John Dillon

Alexandria Quartet:
Callimachus, Philo, Origen, Cavafy

John Dillon, Trinity College, Dublin

The first annual Hellenic Lecture
of the Classics Department, University of Manitoba

3 pm, September 23 2012, 237 University College, The University of Manitoba

The lecture seeks to explore aspects of the ‘Alexandrian’ sensibility — a concern for hidden, allegorical meanings, nostalgia for ancient wisdom, and choice of bizarre and recherché subject matter — through an examination of the work of four representative authors from that city, the Hellenistic poet Callimachus, the Jewish Platonist philosopher Philo, the Christian — or ‘Neo-christian’ — theologian and philosopher Origen, and lastly, the modern poet Constantine Cavafy, a figure who embraces all the previous ones and more. It is suggested that there are tendencies in modern literary and artistic sensibility that are reminiscent of Alexandrianism, but that on the whole they should be resisted.

Posted by: aiawinnipeg | March 18, 2012

APRIL 1 Lecture – Haskel Greenfield, University of Manitoba

Sunday April 1, 2012, 3 PM in Room 237 University College

Goliath, Philistines, Gath and the Excavations at Tel Es-Safi, Israel

Haskel Greenfield – Anthropology Department, University of Manitoba

Through the years, there has been a great deal of research on the historical validity of events described in the Hebrew Bible and related holy books. This talk will present recent some dramatic new archaeological evidence from the excavations at Tel es-Safi (Israel) for the conquest and occupation of the region by Philistines, the city of Gath (one of the 5 major Philistine cities), and  Goliath (their most famous warrior).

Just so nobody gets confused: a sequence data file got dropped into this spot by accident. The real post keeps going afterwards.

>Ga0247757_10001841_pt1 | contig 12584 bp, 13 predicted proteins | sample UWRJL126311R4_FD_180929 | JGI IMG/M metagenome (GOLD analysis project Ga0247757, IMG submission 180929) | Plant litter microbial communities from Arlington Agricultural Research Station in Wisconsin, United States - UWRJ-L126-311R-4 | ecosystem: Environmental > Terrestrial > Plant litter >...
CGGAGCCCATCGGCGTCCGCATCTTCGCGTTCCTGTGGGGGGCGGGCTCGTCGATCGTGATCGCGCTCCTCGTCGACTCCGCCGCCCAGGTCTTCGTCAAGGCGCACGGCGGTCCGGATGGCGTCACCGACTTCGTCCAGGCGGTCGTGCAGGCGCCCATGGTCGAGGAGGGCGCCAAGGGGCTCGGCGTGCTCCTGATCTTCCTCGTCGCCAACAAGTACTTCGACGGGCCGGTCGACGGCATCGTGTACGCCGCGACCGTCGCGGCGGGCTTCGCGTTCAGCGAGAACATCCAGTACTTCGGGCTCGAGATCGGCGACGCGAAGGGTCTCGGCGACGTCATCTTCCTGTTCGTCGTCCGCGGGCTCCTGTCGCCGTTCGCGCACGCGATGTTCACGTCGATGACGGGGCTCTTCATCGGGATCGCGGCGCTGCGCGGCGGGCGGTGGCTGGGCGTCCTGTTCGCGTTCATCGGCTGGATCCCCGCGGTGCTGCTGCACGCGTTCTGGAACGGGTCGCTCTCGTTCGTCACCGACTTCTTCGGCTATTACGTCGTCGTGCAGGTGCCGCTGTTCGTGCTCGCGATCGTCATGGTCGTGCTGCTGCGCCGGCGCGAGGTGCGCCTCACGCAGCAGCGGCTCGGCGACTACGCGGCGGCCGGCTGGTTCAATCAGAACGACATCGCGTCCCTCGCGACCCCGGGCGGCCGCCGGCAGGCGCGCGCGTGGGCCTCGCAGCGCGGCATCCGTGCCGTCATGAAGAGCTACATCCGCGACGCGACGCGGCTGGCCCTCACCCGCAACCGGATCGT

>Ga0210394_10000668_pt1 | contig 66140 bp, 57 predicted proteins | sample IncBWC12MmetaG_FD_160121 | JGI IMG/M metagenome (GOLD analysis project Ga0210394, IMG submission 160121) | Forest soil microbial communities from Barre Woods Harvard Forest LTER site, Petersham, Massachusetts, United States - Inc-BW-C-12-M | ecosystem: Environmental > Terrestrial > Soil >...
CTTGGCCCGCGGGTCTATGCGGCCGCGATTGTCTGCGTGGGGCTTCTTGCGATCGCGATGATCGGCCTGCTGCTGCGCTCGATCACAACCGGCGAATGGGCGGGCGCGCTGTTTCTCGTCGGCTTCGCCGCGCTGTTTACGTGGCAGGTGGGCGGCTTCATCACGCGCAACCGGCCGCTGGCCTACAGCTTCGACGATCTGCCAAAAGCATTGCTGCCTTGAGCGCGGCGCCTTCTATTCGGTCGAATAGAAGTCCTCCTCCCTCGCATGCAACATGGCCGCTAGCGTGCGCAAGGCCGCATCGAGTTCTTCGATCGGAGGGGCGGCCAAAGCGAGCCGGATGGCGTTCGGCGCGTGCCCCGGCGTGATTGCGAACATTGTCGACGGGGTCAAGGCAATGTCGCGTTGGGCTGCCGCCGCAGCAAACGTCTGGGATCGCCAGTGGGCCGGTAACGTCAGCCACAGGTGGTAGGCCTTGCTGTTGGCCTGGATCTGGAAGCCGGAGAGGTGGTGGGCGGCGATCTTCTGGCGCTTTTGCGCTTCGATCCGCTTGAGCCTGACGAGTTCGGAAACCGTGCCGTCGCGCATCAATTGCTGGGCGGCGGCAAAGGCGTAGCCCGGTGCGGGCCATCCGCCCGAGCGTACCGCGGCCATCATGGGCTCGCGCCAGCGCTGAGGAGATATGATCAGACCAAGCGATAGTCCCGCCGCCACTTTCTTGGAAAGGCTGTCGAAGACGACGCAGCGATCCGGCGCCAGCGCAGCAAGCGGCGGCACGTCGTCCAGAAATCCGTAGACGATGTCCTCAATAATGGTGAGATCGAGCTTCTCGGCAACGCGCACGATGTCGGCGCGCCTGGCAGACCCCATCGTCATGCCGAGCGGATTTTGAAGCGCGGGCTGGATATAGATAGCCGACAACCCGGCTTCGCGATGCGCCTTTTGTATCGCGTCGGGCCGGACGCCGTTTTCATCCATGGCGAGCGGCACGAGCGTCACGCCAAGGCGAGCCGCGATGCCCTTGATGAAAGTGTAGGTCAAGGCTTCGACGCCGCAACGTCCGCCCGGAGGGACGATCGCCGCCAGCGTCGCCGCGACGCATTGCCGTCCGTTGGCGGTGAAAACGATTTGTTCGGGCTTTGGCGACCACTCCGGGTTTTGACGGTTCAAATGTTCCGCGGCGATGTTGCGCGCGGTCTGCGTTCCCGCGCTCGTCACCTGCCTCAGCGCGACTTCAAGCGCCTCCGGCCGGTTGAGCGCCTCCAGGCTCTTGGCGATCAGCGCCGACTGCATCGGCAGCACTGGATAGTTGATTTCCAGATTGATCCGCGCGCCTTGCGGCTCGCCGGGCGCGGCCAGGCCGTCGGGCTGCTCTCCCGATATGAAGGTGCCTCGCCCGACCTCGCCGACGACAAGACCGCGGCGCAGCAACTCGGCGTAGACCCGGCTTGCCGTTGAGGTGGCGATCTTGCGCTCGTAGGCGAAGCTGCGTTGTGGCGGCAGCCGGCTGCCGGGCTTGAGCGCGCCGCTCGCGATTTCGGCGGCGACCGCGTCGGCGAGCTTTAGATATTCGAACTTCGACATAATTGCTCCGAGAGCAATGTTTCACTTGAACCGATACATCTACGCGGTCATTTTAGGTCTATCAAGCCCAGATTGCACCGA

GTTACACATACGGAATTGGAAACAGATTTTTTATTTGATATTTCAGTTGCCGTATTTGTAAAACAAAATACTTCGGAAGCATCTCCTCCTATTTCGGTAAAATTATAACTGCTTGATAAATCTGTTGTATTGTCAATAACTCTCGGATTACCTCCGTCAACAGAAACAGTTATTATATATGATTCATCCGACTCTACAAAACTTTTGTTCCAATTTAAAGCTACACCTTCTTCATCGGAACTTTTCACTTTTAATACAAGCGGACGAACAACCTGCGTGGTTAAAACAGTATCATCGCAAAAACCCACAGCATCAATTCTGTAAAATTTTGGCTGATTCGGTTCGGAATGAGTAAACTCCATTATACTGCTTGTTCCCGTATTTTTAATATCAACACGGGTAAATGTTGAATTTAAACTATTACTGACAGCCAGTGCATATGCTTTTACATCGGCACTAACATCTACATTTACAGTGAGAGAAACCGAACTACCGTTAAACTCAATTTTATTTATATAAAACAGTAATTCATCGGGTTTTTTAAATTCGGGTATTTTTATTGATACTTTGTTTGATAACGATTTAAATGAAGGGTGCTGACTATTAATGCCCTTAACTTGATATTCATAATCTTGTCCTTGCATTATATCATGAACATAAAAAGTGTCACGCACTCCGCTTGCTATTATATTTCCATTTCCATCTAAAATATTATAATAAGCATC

David and Goliath by Rembrandt

       Anyone interested in a participating in the excavations at Gath this summer or in the future should click HERE for further information.

Posted by: aiawinnipeg | February 3, 2012

March 4 Edmund Berry Lecture

SUNDAY March 4, 3 PM, 237 University College

Gears for the Greeks

     Prof. Alexander Jones, Institute for the Study of the Ancient World, NYU

 

 

 

The Antikythera Mechanism in pieces

 

In 1902, fragments of corroded bronze salvaged from a Hellenistic shipwreck off the island of Antikythera were observed to bear gears and other mechanical features as well as Greek inscriptions. More than a century of study, and progressively more powerful imaging technologies, have made it possible at last to reconstruct a large part of this astonishingly complex device and identify its functions. Combining features of a planetarium and a calendar computer, it simulated the movements of the heavenly bodies through the zodiac while concurrently displaying the passage of time according to several chronological frameworks. Long recognized to be a unique artefact of Greek mechanical technology, the Antikythera Mechanism is now yielding remarkable new information about Greek calendars and the public impact of science in antiquity.

The things you can do with LEGO… click here for a very fun introduction to the Antikythera Mechanism

Posted by: aiawinnipeg | February 3, 2012

March 8 – 10 International conference in town!

32nd CANADIAN CONFERENCE OF MEDIEVAL ART HISTORIANS

Pages from the Saxon Mirror manuscript, c. 1220

Prof. Jim Bugslag (University of Manitoba) and Prof. Claire Lebrecque (University of Winnipeg) are co-organizing this year’s Canadian Conference of Medieval Art Historians in town March 8 through 10. There will be three lectures on Thursday March 8 in the afternoon (times and locations will be posted here) –

Early afternoon (timetable to be confirmed)
The University of Winnipeg Visiting Lecturer Committee Lecture by Prof. Arnaud Timbert,